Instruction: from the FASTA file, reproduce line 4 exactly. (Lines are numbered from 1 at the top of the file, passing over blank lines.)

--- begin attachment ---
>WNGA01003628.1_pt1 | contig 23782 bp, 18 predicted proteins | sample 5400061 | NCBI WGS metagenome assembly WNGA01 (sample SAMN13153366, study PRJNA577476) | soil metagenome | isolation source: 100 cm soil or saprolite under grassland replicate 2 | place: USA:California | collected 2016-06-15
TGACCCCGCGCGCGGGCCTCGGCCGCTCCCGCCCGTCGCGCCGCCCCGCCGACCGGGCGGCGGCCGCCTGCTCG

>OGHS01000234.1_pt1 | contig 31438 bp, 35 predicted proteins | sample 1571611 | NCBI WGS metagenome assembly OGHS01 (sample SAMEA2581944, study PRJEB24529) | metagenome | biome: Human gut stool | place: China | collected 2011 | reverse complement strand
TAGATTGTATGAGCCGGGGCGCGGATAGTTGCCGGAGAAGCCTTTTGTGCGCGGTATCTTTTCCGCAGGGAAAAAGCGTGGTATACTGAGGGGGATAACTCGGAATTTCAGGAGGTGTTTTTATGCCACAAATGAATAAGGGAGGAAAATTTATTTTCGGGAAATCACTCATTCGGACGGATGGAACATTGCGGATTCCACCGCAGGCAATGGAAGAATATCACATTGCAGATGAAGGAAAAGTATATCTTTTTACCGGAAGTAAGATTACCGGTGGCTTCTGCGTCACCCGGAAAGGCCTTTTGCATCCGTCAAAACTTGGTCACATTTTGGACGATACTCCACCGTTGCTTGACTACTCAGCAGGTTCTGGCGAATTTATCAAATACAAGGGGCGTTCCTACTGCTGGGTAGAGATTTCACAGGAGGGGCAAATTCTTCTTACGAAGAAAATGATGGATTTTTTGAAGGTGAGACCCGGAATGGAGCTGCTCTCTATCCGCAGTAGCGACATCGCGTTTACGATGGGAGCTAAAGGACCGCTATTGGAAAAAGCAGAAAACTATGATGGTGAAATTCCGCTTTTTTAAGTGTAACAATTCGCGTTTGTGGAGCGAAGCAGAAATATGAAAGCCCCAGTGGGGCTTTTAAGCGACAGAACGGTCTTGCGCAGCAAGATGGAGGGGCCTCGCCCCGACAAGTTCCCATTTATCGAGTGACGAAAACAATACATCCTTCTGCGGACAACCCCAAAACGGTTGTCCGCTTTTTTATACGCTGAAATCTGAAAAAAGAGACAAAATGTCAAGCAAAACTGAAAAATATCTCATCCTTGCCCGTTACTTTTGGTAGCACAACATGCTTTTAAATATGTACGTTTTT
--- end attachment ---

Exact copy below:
TAGATTGTATGAGCCGGGGCGCGGATAGTTGCCGGAGAAGCCTTTTGTGCGCGGTATCTTTTCCGCAGGGAAAAAGCGTGGTATACTGAGGGGGATAACTCGGAATTTCAGGAGGTGTTTTTATGCCACAAATGAATAAGGGAGGAAAATTTATTTTCGGGAAATCACTCATTCGGACGGATGGAACATTGCGGATTCCACCGCAGGCAATGGAAGAATATCACATTGCAGATGAAGGAAAAGTATATCTTTTTACCGGAAGTAAGATTACCGGTGGCTTCTGCGTCACCCGGAAAGGCCTTTTGCATCCGTCAAAACTTGGTCACATTTTGGACGATACTCCACCGTTGCTTGACTACTCAGCAGGTTCTGGCGAATTTATCAAATACAAGGGGCGTTCCTACTGCTGGGTAGAGATTTCACAGGAGGGGCAAATTCTTCTTACGAAGAAAATGATGGATTTTTTGAAGGTGAGACCCGGAATGGAGCTGCTCTCTATCCGCAGTAGCGACATCGCGTTTACGATGGGAGCTAAAGGACCGCTATTGGAAAAAGCAGAAAACTATGATGGTGAAATTCCGCTTTTTTAAGTGTAACAATTCGCGTTTGTGGAGCGAAGCAGAAATATGAAAGCCCCAGTGGGGCTTTTAAGCGACAGAACGGTCTTGCGCAGCAAGATGGAGGGGCCTCGCCCCGACAAGTTCCCATTTATCGAGTGACGAAAACAATACATCCTTCTGCGGACAACCCCAAAACGGTTGTCCGCTTTTTTATACGCTGAAATCTGAAAAAAGAGACAAAATGTCAAGCAAAACTGAAAAATATCTCATCCTTGCCCGTTACTTTTGGTAGCACAACATGCTTTTAAATATGTACGTTTTT